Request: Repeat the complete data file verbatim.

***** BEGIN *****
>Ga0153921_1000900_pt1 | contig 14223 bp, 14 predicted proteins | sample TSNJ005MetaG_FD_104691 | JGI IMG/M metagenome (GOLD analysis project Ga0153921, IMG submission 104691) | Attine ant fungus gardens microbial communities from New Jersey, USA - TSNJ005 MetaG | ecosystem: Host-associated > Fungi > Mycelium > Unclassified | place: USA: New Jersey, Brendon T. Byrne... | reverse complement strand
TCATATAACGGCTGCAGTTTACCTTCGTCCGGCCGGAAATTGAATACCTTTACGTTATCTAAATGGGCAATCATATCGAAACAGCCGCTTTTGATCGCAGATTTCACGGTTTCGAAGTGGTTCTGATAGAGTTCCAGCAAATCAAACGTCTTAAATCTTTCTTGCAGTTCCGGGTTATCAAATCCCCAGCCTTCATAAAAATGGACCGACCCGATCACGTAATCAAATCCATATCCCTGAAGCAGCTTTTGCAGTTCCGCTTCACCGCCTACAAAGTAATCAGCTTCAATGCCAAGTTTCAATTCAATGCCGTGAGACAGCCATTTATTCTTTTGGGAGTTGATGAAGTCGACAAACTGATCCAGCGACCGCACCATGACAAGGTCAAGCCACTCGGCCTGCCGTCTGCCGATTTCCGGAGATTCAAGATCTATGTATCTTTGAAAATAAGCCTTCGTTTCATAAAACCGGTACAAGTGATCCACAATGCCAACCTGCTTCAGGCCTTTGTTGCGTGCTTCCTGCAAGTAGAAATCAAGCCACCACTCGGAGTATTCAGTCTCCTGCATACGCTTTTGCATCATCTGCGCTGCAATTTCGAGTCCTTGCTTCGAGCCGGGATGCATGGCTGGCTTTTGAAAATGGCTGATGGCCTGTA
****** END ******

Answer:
>Ga0153921_1000900_pt1 | contig 14223 bp, 14 predicted proteins | sample TSNJ005MetaG_FD_104691 | JGI IMG/M metagenome (GOLD analysis project Ga0153921, IMG submission 104691) | Attine ant fungus gardens microbial communities from New Jersey, USA - TSNJ005 MetaG | ecosystem: Host-associated > Fungi > Mycelium > Unclassified | place: USA: New Jersey, Brendon T. Byrne... | reverse complement strand
TCATATAACGGCTGCAGTTTACCTTCGTCCGGCCGGAAATTGAATACCTTTACGTTATCTAAATGGGCAATCATATCGAAACAGCCGCTTTTGATCGCAGATTTCACGGTTTCGAAGTGGTTCTGATAGAGTTCCAGCAAATCAAACGTCTTAAATCTTTCTTGCAGTTCCGGGTTATCAAATCCCCAGCCTTCATAAAAATGGACCGACCCGATCACGTAATCAAATCCATATCCCTGAAGCAGCTTTTGCAGTTCCGCTTCACCGCCTACAAAGTAATCAGCTTCAATGCCAAGTTTCAATTCAATGCCGTGAGACAGCCATTTATTCTTTTGGGAGTTGATGAAGTCGACAAACTGATCCAGCGACCGCACCATGACAAGGTCAAGCCACTCGGCCTGCCGTCTGCCGATTTCCGGAGATTCAAGATCTATGTATCTTTGAAAATAAGCCTTCGTTTCATAAAACCGGTACAAGTGATCCACAATGCCAACCTGCTTCAGGCCTTTGTTGCGTGCTTCCTGCAAGTAGAAATCAAGCCACCACTCGGAGTATTCAGTCTCCTGCATACGCTTTTGCATCATCTGCGCTGCAATTTCGAGTCCTTGCTTCGAGCCGGGATGCATGGCTGGCTTTTGAAAATGGCTGATGGCCTGTA